Studio: DragonGate Films
Director: Stephon Stewart
Writer: Stephon Stewart, Christopher Dean Elliott
Producer: Kate Atkinson, John Mancini, Stephon Stewart
Stars: Paul Rae, Stephon Stewart, Beatrice Rosen, Kaylee Bryant, Joanna Cassidy, James Martin Kelly
A disgraced doctor is forced to make a series of resolve-testing decisions in order to save his family from an unstable madman.
Zugzwang is a situation in chess where a player is forced to make a move that puts him/her in a worse position than s/he was previously. “Zugzwang” is also a movie following the same definition, as it introduces one element after another in service of a story growing more unbelievable until a merciful checkmate puts a stop to it all.
David is a disgraced doctor whose extramarital affair and workplace blunder find him relocating his wife, daughter, mother, and dog for a fresh start in Los Angeles. Standing in the way of that plan is Maury, the father of a young patient who died on David’s operating table. Determined to see to it that David understands the torturous pain of a grieving father, Maury kidnaps David’s daughter Elizabeth, hijacks his television and technology, and forces David to make gut-wrenching decisions for a chance to save what is left of his family.
Madman with a plan of improbable proportions is a premise that has spawned a hugely successful torture-horror franchise as well as a slew of similarly themed revenge thrillers. Despite the obvious parallel to something like “Saw,” “Zugzwang” is not quite so far out there in terms of convoluted plotting. As a micro-budget indie, “Zugzwang” keeps its version of the twisted justice concept grounded with a close to home sentiment and a tight group of less than a half dozen characters.
A familiar plot and skeleton production are not what keeps “Zugzwang” from taking flight, however. The chief problem in play is a cast that has a hard time fitting snugly into the roles as written.
Co-writer and director Stephon Stewart also casts himself as David. Unconvincing would be the kindest adjective to describe Stewart’s performance. Fellow filmgoers seated to either side as well as behind me during the film’s Shriekfest premiere regularly snickered at horribly flat line delivery. Stewart whines in a monotone as if disappointed that his favorite television program scheduled a rerun when he is supposed to be reacting to a maniac threatening to wire-cut his daughter’s digits. Stewart plays David so confusedly that the seriousness of events onscreen is consistently undermined, never having a snowball’s chance at established truly nailbiting gravity.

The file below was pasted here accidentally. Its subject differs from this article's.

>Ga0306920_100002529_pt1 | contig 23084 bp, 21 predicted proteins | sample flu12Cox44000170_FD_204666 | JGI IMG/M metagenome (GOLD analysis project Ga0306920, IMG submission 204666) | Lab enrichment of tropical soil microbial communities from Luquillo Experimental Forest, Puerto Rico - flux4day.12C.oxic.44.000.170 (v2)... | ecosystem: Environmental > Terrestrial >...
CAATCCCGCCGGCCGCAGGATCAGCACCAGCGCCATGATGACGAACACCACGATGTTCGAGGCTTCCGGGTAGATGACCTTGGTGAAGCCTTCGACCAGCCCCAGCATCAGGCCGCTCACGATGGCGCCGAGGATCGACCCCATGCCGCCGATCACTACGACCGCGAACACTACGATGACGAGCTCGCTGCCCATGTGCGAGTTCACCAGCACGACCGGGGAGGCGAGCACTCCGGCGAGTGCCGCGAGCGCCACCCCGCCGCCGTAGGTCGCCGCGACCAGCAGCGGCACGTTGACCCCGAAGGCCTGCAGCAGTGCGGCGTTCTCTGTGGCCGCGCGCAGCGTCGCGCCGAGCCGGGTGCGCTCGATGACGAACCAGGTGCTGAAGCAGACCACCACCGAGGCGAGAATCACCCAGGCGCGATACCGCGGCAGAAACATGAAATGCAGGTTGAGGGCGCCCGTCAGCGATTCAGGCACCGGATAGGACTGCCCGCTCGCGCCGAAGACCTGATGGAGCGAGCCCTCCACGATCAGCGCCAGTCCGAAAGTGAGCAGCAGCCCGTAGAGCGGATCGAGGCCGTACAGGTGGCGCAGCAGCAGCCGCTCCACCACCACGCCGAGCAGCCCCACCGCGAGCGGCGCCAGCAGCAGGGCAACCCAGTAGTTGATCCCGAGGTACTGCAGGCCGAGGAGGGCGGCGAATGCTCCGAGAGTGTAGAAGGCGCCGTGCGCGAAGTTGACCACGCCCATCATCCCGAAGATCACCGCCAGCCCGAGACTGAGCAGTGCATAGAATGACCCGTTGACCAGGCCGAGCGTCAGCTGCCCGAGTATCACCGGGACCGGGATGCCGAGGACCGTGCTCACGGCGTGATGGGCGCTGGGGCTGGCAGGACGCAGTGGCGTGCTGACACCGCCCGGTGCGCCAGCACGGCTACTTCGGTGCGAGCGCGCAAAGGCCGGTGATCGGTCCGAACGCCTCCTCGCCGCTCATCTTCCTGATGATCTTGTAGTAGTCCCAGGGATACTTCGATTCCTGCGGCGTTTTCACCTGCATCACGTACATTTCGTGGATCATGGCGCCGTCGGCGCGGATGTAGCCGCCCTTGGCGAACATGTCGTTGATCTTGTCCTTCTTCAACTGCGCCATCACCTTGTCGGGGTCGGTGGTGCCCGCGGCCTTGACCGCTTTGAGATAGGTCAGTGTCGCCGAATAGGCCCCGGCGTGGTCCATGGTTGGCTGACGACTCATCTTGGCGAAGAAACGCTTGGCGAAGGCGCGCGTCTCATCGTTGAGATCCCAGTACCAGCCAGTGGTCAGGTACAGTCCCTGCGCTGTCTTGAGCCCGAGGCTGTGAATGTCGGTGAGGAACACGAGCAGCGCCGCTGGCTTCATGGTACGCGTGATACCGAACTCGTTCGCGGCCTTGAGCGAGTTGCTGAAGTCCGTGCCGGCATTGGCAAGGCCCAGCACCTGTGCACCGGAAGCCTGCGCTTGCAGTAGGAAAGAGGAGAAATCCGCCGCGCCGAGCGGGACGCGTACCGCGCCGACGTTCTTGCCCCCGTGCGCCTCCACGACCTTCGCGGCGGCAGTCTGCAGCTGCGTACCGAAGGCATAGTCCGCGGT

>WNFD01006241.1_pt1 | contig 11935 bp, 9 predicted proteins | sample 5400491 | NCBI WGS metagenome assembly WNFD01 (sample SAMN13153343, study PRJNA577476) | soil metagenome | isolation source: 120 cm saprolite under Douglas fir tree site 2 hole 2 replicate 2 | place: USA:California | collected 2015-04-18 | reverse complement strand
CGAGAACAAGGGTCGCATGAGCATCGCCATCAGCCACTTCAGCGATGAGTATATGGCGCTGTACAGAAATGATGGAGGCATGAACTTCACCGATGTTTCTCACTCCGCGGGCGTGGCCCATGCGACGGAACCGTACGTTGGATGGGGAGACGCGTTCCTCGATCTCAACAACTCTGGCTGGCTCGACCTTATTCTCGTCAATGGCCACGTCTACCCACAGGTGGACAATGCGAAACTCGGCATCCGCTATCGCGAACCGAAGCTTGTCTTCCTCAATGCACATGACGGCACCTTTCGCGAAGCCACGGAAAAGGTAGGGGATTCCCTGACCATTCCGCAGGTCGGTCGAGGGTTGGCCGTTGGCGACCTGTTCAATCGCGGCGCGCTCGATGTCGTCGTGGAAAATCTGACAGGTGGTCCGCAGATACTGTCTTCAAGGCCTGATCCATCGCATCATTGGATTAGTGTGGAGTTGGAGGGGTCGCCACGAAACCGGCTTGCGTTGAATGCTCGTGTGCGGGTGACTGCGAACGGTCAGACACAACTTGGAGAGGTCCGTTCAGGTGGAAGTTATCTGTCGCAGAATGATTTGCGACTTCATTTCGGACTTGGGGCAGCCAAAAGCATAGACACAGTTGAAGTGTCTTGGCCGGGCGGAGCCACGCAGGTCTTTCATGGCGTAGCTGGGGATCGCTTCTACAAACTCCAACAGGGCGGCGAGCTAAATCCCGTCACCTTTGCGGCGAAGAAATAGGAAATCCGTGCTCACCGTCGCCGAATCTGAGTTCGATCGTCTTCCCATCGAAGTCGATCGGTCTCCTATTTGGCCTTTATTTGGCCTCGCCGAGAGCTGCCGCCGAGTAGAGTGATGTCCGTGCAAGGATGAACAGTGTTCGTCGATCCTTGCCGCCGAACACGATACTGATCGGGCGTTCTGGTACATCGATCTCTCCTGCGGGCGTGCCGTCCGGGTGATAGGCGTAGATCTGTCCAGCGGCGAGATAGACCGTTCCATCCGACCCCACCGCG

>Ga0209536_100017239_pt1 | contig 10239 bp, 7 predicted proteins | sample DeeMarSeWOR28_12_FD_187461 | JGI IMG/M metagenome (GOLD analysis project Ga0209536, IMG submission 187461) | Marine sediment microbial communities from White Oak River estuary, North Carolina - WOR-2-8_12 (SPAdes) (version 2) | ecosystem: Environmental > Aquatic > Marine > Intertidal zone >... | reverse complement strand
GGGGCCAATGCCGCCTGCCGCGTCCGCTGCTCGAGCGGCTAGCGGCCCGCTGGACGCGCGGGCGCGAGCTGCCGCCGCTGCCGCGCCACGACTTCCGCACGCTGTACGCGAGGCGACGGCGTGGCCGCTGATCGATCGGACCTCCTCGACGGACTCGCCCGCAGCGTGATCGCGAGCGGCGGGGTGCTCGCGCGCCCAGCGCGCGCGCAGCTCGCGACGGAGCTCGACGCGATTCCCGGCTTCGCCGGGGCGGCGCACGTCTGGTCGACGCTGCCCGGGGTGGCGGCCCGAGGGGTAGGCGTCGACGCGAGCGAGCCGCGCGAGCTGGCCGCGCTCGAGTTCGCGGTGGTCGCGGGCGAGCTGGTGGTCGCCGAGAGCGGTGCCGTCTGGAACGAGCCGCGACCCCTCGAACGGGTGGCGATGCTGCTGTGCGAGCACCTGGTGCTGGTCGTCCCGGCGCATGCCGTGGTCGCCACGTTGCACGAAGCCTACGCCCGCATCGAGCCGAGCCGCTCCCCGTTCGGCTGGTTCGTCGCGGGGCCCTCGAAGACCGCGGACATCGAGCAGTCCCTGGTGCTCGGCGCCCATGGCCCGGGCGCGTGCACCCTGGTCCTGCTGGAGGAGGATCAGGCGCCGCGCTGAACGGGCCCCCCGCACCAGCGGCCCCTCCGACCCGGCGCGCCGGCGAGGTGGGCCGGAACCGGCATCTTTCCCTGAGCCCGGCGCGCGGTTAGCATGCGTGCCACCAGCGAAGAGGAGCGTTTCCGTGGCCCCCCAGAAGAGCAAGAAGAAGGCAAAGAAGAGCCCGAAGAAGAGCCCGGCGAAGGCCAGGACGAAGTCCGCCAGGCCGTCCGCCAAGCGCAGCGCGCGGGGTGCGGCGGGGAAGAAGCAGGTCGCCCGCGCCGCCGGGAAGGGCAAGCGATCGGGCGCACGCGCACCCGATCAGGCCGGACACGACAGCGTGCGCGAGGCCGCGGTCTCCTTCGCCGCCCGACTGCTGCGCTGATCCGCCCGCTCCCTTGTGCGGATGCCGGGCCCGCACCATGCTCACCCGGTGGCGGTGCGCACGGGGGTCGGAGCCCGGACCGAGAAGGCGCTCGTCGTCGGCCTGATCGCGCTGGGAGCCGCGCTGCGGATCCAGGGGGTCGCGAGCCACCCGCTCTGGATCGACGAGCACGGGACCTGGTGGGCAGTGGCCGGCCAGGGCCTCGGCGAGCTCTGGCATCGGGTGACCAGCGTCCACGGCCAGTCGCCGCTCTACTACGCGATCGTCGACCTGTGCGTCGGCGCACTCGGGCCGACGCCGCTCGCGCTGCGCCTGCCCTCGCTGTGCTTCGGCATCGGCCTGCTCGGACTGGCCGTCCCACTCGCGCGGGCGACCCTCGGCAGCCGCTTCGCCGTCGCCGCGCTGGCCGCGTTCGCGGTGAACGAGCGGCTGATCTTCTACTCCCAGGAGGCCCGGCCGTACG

As his nemesis Maury, Paul Rae is a terrific character actor who is more than capable of playing a darkly disturbed mind, but he is miscast as this particular disillusioned psycho. With the meticulous plotting, cable signal rerouting, cell phone jamming, and technological steps taken to put his plan into action, Maury is practically the Jason Bourne of sociopaths. Yet clad in a wife-beater and denim work shirt while speaking in a distinguished drawl, everything about Rae’s onscreen persona instead screams, “blue collar.”
I can buy Jigsaw going through this kind of trouble and then some because the “Saw” premises are so extreme and the setups so elaborate that they have no pretense of being anything other than revenge fantasy entertainment. “Zugzwang” doesn’t have the macabre-minded fun of “Saw.” Its feet are planted firmly in a world meant to be taken as reality, which means the ridiculous logistical scope of Maury’s plot is harder to overlook.